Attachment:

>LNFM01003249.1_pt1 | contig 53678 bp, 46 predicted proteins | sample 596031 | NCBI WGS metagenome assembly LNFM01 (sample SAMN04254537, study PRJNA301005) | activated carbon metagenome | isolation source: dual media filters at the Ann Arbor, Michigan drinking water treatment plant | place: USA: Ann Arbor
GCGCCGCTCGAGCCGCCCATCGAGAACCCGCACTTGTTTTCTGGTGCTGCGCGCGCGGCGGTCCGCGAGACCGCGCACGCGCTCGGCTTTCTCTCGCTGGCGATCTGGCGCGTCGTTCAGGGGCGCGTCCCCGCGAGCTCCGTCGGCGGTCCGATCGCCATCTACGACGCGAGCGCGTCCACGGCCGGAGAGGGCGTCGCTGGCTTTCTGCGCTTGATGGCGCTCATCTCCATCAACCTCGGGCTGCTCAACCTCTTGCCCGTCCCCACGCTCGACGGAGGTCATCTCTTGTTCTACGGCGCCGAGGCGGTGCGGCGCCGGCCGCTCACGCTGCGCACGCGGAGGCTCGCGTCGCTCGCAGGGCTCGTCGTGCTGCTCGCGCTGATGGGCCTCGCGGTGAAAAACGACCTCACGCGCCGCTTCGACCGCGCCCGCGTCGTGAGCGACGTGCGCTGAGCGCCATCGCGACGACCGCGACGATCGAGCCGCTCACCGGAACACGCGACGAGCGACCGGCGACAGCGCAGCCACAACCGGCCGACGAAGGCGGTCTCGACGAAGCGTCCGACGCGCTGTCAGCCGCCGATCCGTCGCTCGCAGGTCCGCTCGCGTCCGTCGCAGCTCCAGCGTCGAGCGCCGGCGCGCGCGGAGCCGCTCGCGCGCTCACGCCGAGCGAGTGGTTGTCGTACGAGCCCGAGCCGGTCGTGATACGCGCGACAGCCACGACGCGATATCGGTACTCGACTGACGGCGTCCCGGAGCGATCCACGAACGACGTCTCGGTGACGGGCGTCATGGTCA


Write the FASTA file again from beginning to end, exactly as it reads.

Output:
>LNFM01003249.1_pt1 | contig 53678 bp, 46 predicted proteins | sample 596031 | NCBI WGS metagenome assembly LNFM01 (sample SAMN04254537, study PRJNA301005) | activated carbon metagenome | isolation source: dual media filters at the Ann Arbor, Michigan drinking water treatment plant | place: USA: Ann Arbor
GCGCCGCTCGAGCCGCCCATCGAGAACCCGCACTTGTTTTCTGGTGCTGCGCGCGCGGCGGTCCGCGAGACCGCGCACGCGCTCGGCTTTCTCTCGCTGGCGATCTGGCGCGTCGTTCAGGGGCGCGTCCCCGCGAGCTCCGTCGGCGGTCCGATCGCCATCTACGACGCGAGCGCGTCCACGGCCGGAGAGGGCGTCGCTGGCTTTCTGCGCTTGATGGCGCTCATCTCCATCAACCTCGGGCTGCTCAACCTCTTGCCCGTCCCCACGCTCGACGGAGGTCATCTCTTGTTCTACGGCGCCGAGGCGGTGCGGCGCCGGCCGCTCACGCTGCGCACGCGGAGGCTCGCGTCGCTCGCAGGGCTCGTCGTGCTGCTCGCGCTGATGGGCCTCGCGGTGAAAAACGACCTCACGCGCCGCTTCGACCGCGCCCGCGTCGTGAGCGACGTGCGCTGAGCGCCATCGCGACGACCGCGACGATCGAGCCGCTCACCGGAACACGCGACGAGCGACCGGCGACAGCGCAGCCACAACCGGCCGACGAAGGCGGTCTCGACGAAGCGTCCGACGCGCTGTCAGCCGCCGATCCGTCGCTCGCAGGTCCGCTCGCGTCCGTCGCAGCTCCAGCGTCGAGCGCCGGCGCGCGCGGAGCCGCTCGCGCGCTCACGCCGAGCGAGTGGTTGTCGTACGAGCCCGAGCCGGTCGTGATACGCGCGACAGCCACGACGCGATATCGGTACTCGACTGACGGCGTCCCGGAGCGATCCACGAACGACGTCTCGGTGACGGGCGTCATGGTCA